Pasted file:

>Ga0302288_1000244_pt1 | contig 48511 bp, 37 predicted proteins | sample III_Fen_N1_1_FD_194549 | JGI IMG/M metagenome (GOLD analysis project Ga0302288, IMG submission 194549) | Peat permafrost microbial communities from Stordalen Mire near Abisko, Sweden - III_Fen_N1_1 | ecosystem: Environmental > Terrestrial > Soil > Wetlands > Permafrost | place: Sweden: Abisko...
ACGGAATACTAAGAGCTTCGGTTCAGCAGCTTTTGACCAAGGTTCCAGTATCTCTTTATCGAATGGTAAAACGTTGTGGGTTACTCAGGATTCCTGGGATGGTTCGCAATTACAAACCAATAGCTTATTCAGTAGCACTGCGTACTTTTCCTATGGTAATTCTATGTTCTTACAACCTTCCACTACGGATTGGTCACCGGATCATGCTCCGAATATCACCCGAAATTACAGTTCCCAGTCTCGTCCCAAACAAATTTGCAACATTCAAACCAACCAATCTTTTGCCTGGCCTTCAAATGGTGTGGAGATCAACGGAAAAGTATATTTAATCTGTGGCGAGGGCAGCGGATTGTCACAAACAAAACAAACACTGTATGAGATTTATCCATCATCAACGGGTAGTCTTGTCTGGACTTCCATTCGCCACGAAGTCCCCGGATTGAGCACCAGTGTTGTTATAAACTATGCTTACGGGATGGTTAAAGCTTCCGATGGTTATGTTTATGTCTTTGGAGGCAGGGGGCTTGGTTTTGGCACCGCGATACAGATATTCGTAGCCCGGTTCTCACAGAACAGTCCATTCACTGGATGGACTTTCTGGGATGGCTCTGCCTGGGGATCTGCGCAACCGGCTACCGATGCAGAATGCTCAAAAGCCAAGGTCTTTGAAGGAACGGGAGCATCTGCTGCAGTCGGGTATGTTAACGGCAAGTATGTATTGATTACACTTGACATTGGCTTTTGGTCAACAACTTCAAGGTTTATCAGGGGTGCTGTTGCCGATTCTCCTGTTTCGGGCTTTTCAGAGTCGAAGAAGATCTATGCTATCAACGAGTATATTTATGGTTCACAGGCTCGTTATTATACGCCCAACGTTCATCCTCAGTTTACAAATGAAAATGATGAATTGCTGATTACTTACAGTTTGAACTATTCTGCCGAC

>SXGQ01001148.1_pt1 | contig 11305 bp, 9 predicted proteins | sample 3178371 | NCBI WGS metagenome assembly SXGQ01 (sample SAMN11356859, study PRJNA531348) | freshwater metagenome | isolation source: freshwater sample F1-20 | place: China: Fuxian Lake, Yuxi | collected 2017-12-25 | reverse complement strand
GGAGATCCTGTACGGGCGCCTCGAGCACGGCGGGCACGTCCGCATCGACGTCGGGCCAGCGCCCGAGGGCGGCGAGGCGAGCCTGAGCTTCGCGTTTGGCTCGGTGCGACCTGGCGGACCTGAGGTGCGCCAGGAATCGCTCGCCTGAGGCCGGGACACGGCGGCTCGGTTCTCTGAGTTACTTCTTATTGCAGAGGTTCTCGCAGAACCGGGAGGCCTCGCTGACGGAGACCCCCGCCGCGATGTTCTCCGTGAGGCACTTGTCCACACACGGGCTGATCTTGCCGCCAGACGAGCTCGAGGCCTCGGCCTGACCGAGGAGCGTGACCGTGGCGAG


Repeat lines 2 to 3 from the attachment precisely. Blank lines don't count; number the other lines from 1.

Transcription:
ACGGAATACTAAGAGCTTCGGTTCAGCAGCTTTTGACCAAGGTTCCAGTATCTCTTTATCGAATGGTAAAACGTTGTGGGTTACTCAGGATTCCTGGGATGGTTCGCAATTACAAACCAATAGCTTATTCAGTAGCACTGCGTACTTTTCCTATGGTAATTCTATGTTCTTACAACCTTCCACTACGGATTGGTCACCGGATCATGCTCCGAATATCACCCGAAATTACAGTTCCCAGTCTCGTCCCAAACAAATTTGCAACATTCAAACCAACCAATCTTTTGCCTGGCCTTCAAATGGTGTGGAGATCAACGGAAAAGTATATTTAATCTGTGGCGAGGGCAGCGGATTGTCACAAACAAAACAAACACTGTATGAGATTTATCCATCATCAACGGGTAGTCTTGTCTGGACTTCCATTCGCCACGAAGTCCCCGGATTGAGCACCAGTGTTGTTATAAACTATGCTTACGGGATGGTTAAAGCTTCCGATGGTTATGTTTATGTCTTTGGAGGCAGGGGGCTTGGTTTTGGCACCGCGATACAGATATTCGTAGCCCGGTTCTCACAGAACAGTCCATTCACTGGATGGACTTTCTGGGATGGCTCTGCCTGGGGATCTGCGCAACCGGCTACCGATGCAGAATGCTCAAAAGCCAAGGTCTTTGAAGGAACGGGAGCATCTGCTGCAGTCGGGTATGTTAACGGCAAGTATGTATTGATTACACTTGACATTGGCTTTTGGTCAACAACTTCAAGGTTTATCAGGGGTGCTGTTGCCGATTCTCCTGTTTCGGGCTTTTCAGAGTCGAAGAAGATCTATGCTATCAACGAGTATATTTATGGTTCACAGGCTCGTTATTATACGCCCAACGTTCATCCTCAGTTTACAAATGAAAATGATGAATTGCTGATTACTTACAGTTTGAACTATTCTGCCGAC

>SXGQ01001148.1_pt1 | contig 11305 bp, 9 predicted proteins | sample 3178371 | NCBI WGS metagenome assembly SXGQ01 (sample SAMN11356859, study PRJNA531348) | freshwater metagenome | isolation source: freshwater sample F1-20 | place: China: Fuxian Lake, Yuxi | collected 2017-12-25 | reverse complement strand